Lesley McClurg

Professional background:Lesley joined Colorado Public Radio in 2013 as a reporter and producer for CPR’s daily interview program, “Colorado Matters.” Her first gig in public radio was for KUOW in Seattle, Washington. Prior to that, Lesley spent more than three years working in public television in Seattle for KCTS 9 Public Television.In addition to her work as a journalist, Lesley also has extensive experience in documentary filmmaking and writing.Awards:Lesley won an Emmy Award in 2009. She’s also a seven-time Emmy Award nominee.In her own words…Why I became a journalist:I love being able to go straight to the source to find out why things are happening and feeling connected to the pulse of the events of the day.Why I got into radio: I began my career in documentary filmmaking and quickly learned that my attention span needs things to move faster. So, I moved to public television, but I still didn’t feel quite at home. I noticed my radio was always on, but I rarely turned on my television. There's a conversational tone in radio storytelling that feels authentic to me. Public radio finally felt like home.

  • As college tuition costs continue to rise many students are asking whether their degree is going to be worth it. Colorado’s Department of Higher Education just released a report that shows which college degree programs lead to higher paying jobs after graduation.
  • A bill making its way through the legislature has led to a fiery debate over sex education in Colorado. The bill’s proponents say not enough schools offer sexual health classes, or if they do, the content isn’t “comprehensive,” as state law requires.
  • The Cleo Parker Robinson Dance Company in Denver is paying homage to the godfather of soul, James Brown. The new performance is called “Star of the Show.” Ryan Warner talks to Emmy-nominated choreographer Jeffrey Page about the world premiere.
  • According to a new Washington Post-Pew poll just a quarter of Americans are following the debate over sequestration. That is the clunky word for the $85 billion dollars in automatic spending cuts set to kick in March 1st.
  • Colorado has a sizeable research community. There are many federal organizations here, like the National Renewable Energy Lab in Golden. NOAA and NASA in Boulder. Many of these researchers depend on government grants that could be cut under sequestration. Ryan Warner talks to Dr.
  • Why does the high of falling in love trigger sweaty palms, a racing heart, and rapid breathing? Why do some people attach easily after a few dates, while others run away quickly chasing new prey? Ryan Warner talks to Dr.
  • More generous financial incentives are luring Hollywood production companies to Colorado. Three new pictures are slated to shoot in the state next year. One of them is called “Dear Eleanor,” and the producer is Leonardo DiCaprio. Colorado’s film community is celebrating the projects after experiencing a virtual film desert for about the last decade.
  • City leaders of Greenwood Village don’t want recreational marijuana use in their community. They’ve passed an ordinance that makes it almost impossible to bring pot into town. The new law could be a test case for how far a local government can push against Amendment 64.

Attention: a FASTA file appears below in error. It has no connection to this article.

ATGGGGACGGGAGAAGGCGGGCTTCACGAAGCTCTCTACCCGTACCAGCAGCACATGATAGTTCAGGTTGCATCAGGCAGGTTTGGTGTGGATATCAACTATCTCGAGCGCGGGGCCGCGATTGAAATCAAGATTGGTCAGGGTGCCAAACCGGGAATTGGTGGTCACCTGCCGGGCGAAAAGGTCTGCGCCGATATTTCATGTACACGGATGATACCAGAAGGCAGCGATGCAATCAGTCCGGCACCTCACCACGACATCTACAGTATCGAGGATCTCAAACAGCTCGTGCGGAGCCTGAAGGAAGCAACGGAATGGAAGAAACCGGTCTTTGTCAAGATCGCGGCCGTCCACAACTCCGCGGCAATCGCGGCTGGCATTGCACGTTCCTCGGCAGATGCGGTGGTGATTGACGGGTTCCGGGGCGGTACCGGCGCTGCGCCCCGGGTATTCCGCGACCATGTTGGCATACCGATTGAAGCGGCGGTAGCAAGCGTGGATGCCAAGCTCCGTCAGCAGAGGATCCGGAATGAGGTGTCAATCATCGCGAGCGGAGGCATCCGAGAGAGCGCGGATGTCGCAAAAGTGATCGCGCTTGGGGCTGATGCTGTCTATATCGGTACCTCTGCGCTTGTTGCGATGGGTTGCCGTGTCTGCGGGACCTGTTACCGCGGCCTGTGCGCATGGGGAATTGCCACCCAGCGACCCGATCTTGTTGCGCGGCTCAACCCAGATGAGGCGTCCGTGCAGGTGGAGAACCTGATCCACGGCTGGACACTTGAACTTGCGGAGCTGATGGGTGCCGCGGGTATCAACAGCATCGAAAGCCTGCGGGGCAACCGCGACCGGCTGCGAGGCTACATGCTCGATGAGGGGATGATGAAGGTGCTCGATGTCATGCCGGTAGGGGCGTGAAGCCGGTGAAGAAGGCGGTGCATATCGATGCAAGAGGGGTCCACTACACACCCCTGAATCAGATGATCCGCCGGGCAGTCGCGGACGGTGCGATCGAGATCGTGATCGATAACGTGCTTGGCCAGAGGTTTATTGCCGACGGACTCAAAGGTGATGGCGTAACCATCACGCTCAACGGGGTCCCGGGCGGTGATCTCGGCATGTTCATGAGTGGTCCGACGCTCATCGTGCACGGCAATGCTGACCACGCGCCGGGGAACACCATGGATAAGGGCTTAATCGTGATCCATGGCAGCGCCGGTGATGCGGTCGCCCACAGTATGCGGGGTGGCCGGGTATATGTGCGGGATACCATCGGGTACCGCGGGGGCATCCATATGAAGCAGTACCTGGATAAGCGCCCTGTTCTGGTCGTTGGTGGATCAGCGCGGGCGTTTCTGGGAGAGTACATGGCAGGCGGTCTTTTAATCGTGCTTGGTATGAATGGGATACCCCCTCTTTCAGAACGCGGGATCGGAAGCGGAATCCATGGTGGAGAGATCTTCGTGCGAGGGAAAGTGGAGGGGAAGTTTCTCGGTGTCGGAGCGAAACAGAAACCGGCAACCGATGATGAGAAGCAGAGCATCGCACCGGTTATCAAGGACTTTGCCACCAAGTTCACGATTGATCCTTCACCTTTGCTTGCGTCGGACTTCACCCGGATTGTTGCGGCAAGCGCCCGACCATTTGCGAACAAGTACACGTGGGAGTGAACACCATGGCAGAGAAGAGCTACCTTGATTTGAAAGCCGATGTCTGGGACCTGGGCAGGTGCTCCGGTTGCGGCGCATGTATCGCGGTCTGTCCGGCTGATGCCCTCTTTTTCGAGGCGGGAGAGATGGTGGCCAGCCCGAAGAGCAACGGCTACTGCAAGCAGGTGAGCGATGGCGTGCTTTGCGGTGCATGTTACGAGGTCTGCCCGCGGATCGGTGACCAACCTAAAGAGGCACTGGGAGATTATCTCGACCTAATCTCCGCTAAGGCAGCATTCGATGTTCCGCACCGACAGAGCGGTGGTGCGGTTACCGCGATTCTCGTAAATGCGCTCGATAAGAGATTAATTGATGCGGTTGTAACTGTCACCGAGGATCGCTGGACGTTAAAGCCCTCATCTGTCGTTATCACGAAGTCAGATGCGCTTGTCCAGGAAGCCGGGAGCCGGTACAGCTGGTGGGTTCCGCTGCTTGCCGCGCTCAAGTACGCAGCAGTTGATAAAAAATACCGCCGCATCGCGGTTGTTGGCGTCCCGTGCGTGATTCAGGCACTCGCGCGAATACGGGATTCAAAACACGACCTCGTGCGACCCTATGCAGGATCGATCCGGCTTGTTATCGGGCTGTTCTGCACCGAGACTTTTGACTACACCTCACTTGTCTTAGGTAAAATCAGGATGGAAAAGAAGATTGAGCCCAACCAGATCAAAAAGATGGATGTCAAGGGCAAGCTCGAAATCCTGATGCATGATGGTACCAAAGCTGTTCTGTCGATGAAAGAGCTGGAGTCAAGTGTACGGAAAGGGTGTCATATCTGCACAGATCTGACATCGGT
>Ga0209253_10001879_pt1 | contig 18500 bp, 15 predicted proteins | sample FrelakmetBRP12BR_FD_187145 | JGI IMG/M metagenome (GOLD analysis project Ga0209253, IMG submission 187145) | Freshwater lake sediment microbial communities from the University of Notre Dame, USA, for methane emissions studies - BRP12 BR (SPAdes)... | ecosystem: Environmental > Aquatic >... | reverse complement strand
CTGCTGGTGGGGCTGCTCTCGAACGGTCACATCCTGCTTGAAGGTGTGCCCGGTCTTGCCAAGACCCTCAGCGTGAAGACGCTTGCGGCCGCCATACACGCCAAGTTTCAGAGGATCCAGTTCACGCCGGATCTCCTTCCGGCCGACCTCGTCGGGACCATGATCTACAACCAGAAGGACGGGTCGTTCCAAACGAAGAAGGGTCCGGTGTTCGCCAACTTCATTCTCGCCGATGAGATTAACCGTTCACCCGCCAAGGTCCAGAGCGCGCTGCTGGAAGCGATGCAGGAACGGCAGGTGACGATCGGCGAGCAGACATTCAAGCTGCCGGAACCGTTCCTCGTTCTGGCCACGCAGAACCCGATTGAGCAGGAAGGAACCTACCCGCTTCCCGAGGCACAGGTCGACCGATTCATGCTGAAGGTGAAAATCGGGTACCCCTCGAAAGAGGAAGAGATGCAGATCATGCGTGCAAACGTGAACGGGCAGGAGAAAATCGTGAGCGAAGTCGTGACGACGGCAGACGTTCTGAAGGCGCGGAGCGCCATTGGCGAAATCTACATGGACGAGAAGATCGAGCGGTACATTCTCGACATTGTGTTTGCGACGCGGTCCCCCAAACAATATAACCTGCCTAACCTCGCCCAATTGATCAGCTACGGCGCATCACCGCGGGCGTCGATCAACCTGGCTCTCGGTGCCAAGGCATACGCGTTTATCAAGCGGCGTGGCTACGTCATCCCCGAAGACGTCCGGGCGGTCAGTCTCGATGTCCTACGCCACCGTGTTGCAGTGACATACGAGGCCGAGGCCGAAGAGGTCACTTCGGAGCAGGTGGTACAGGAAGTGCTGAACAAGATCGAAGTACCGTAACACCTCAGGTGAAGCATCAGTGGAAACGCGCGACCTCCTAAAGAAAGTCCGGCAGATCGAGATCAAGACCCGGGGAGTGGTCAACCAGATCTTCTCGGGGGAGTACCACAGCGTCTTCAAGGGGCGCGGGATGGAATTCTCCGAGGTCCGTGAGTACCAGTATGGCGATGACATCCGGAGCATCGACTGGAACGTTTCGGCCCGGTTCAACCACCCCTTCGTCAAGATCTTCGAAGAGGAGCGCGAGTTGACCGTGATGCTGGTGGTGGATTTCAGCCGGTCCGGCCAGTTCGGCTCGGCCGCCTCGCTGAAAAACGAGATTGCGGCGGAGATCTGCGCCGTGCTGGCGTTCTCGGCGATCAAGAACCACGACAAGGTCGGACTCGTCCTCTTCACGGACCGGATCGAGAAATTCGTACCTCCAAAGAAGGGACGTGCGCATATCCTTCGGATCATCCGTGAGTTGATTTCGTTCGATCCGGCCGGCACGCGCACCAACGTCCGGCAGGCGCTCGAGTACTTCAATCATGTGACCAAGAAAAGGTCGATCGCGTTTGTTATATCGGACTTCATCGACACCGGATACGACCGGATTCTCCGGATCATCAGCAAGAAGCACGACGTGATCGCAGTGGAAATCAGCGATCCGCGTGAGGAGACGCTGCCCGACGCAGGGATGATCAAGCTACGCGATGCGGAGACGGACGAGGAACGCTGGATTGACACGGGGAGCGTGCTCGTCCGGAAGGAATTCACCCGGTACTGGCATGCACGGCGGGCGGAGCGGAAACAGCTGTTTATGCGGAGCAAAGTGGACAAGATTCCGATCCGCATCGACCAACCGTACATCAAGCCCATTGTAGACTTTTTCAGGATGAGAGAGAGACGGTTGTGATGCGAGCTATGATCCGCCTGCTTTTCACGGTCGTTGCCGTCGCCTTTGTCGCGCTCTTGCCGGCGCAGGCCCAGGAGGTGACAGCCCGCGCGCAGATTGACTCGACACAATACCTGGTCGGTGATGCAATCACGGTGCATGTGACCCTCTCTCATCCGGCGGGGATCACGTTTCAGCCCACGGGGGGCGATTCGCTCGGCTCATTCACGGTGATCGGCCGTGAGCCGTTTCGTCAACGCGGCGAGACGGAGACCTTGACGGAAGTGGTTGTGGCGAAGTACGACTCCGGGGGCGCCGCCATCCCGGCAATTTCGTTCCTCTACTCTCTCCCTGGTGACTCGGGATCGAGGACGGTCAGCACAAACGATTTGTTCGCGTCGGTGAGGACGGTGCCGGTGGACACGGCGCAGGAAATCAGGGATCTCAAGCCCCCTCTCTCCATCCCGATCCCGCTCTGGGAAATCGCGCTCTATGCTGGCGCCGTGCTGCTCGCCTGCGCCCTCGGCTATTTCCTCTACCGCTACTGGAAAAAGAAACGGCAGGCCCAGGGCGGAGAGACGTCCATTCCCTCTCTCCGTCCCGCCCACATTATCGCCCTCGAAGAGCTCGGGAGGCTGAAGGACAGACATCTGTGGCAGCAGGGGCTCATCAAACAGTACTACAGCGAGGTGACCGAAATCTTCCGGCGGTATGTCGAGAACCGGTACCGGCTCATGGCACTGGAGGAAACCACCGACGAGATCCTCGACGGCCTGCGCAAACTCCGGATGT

• How far should a home be from an oil or gas well? That’s what the state’s been debating for about the last year. A commission just ruled the new distance must be 500 feet. That’s roughly the length of a city block.
  • South Sudan is the world’s youngest country. It’s now about a year and a half old, and it hasn’t had an easy start. It’s one of the least developed places on Earth. There is an ethnic conflict brewing inside the country.
  • New libraries are popping up all over Colorado. They are tiny libraries about the size of a birdhouse. The idea of little free libraries started with two book lovers in Wisconsin who had a mission. They wanted to break Andrew Carnegie’s record of creating more than 2,500 new libraries. They have surpassed their goal.
  • [Photo: CPR/Matt Herz][Photo: CPR/Matt Herz]You don’t need to be a pro cowboy, or cowgirl, to show off your rodeo skills at the National Western Stock Show in Denver. For five bucks, you can ride “El Toro” the mechanical bull.
    <p>CPR's Lesley McClurg on a mechanical bull at the National Western Stock Show</p>
<p>CPR's Lesley McClurg on a mechanical bull at the National Western Stock Show</p>
  • You don't need to be a pro cowboy or cowgirl to show off your rodeo skills at the National Western Stock Show.
    <p>CPR's Lesley McClurg on a mechanical bull at the National Western Stock Show</p>
<p>CPR's Lesley McClurg on a mechanical bull at the National Western Stock Show</p>
  • Cowgirl Alisha Wallace is one of Colorado’s rising rodeo competitors. She is a 23-year-old from Wheat Ridge, Colorado. She competed in the Martin Luther King Jr. Rodeo at the National Western Stock Show.
  • Marching bands, musicians and drill teams from all over the country are refining their moves this week. They are preparing for the 57th Inaugural Parade in Washington D.C. next Monday.  One of the select groups is from Pueblo, Colorado. The troop is called the Native American Women Warriors.
  • This is the first day of the National Western Stock Show in Denver. The schedule is full of rodeos, tractor races, fiddlers, and farm animal contests. We’re going to learn what it takes to be a champion chicken from a poultry expert with over 25 years of experience judging birds.